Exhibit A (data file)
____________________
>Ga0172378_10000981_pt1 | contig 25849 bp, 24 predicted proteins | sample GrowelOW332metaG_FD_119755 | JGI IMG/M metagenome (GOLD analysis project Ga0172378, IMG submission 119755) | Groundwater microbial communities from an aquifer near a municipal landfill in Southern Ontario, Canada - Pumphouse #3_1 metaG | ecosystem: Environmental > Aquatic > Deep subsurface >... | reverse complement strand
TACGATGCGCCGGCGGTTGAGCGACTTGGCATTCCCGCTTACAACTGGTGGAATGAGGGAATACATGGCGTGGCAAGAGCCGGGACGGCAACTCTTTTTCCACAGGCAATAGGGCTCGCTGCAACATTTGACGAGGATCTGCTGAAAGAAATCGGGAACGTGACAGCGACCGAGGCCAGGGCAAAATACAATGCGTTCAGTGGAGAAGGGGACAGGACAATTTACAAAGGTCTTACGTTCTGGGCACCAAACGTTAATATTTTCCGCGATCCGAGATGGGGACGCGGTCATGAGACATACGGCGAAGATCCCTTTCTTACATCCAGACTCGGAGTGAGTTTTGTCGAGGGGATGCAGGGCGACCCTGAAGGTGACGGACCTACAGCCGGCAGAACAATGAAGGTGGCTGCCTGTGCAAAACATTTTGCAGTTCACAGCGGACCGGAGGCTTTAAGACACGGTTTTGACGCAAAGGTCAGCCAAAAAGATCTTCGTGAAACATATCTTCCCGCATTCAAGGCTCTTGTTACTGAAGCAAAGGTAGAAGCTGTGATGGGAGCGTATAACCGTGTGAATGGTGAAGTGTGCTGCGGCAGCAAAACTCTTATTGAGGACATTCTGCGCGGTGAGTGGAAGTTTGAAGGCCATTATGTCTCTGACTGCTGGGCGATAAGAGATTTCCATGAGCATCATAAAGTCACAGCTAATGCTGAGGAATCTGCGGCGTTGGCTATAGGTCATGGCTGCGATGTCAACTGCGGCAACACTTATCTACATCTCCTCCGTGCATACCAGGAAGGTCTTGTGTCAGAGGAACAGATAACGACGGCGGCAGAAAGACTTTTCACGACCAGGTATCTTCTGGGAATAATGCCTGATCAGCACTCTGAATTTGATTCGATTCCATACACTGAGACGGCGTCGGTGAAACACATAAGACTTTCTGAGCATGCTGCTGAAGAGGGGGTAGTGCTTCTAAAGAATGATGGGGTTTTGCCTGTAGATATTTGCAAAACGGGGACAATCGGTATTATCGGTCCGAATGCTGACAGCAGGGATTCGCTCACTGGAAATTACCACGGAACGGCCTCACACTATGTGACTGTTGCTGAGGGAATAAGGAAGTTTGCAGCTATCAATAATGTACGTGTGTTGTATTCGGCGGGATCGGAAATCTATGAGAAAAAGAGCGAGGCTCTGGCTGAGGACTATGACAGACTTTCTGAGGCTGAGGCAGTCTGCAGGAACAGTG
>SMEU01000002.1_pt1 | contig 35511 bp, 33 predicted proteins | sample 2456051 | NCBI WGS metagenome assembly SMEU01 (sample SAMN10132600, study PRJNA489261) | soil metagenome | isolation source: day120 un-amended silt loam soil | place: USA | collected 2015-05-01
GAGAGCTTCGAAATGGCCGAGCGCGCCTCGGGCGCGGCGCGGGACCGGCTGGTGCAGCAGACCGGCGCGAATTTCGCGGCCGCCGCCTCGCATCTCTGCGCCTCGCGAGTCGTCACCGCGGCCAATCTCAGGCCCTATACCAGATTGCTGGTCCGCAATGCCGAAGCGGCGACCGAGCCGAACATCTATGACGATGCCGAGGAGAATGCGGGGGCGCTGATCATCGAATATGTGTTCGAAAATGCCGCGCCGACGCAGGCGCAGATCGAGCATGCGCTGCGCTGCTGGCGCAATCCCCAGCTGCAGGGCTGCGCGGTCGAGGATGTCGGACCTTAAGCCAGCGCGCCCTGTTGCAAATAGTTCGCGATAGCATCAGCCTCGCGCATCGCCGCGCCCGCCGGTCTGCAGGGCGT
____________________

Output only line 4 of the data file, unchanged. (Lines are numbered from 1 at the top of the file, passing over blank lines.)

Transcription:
GAGAGCTTCGAAATGGCCGAGCGCGCCTCGGGCGCGGCGCGGGACCGGCTGGTGCAGCAGACCGGCGCGAATTTCGCGGCCGCCGCCTCGCATCTCTGCGCCTCGCGAGTCGTCACCGCGGCCAATCTCAGGCCCTATACCAGATTGCTGGTCCGCAATGCCGAAGCGGCGACCGAGCCGAACATCTATGACGATGCCGAGGAGAATGCGGGGGCGCTGATCATCGAATATGTGTTCGAAAATGCCGCGCCGACGCAGGCGCAGATCGAGCATGCGCTGCGCTGCTGGCGCAATCCCCAGCTGCAGGGCTGCGCGGTCGAGGATGTCGGACCTTAAGCCAGCGCGCCCTGTTGCAAATAGTTCGCGATAGCATCAGCCTCGCGCATCGCCGCGCCCGCCGGTCTGCAGGGCGT